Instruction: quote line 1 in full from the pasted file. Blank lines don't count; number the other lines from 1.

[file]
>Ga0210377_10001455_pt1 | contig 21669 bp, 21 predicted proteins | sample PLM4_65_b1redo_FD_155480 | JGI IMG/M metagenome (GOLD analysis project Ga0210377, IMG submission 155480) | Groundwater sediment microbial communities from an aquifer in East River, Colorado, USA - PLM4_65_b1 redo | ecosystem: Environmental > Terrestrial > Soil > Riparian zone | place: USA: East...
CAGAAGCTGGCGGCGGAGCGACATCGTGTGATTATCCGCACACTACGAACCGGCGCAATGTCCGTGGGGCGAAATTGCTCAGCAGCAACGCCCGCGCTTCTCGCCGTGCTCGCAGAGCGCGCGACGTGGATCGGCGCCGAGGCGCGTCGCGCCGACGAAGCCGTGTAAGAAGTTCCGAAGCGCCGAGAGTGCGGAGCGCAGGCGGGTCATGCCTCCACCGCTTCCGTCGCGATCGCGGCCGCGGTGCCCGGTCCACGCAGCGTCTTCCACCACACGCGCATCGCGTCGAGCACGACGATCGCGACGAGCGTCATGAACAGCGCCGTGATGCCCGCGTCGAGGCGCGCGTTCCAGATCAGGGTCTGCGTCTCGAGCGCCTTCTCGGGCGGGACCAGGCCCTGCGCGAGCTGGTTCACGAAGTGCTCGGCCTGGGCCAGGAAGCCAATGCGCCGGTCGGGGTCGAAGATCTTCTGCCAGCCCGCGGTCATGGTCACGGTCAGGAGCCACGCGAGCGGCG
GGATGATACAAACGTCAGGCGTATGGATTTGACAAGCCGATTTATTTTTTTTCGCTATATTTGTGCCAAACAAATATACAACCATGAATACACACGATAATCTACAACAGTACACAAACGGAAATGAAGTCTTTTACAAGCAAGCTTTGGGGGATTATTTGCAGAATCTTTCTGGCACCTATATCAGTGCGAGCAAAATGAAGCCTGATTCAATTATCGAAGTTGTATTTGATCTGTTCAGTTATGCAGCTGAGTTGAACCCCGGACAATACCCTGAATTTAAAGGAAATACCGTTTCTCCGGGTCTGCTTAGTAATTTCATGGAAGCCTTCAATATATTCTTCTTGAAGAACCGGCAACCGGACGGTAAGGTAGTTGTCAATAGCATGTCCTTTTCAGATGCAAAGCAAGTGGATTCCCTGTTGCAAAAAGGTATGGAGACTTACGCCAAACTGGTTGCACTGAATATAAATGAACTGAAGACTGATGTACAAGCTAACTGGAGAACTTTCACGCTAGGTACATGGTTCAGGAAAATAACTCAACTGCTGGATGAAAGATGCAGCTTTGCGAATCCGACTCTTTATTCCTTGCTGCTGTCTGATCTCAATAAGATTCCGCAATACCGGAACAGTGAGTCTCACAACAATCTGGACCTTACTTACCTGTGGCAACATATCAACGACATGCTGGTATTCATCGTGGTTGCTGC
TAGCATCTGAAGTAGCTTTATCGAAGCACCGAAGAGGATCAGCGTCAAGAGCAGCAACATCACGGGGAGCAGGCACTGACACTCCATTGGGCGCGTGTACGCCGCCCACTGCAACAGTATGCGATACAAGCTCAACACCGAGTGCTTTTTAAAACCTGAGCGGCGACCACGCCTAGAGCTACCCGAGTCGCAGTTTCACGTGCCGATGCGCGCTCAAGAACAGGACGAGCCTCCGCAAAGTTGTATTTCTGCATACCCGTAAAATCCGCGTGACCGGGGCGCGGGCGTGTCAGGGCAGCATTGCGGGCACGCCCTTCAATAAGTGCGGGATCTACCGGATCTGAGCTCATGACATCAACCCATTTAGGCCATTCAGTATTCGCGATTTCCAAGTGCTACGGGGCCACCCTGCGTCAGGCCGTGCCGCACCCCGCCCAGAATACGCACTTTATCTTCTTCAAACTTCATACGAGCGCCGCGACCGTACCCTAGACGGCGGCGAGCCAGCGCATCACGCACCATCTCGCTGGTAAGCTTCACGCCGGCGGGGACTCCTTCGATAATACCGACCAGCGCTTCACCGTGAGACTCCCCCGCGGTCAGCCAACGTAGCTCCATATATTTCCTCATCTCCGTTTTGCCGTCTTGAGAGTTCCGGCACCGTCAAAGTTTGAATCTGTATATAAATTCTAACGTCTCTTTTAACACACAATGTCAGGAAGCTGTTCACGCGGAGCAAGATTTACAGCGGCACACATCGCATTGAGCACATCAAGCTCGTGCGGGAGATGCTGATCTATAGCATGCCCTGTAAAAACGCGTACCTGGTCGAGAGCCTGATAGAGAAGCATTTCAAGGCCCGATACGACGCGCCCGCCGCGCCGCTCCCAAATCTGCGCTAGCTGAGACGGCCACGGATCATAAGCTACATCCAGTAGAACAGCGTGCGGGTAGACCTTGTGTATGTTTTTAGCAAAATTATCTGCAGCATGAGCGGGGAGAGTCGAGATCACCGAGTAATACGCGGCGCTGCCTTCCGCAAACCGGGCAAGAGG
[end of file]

>Ga0210377_10001455_pt1 | contig 21669 bp, 21 predicted proteins | sample PLM4_65_b1redo_FD_155480 | JGI IMG/M metagenome (GOLD analysis project Ga0210377, IMG submission 155480) | Groundwater sediment microbial communities from an aquifer in East River, Colorado, USA - PLM4_65_b1 redo | ecosystem: Environmental > Terrestrial > Soil > Riparian zone | place: USA: East...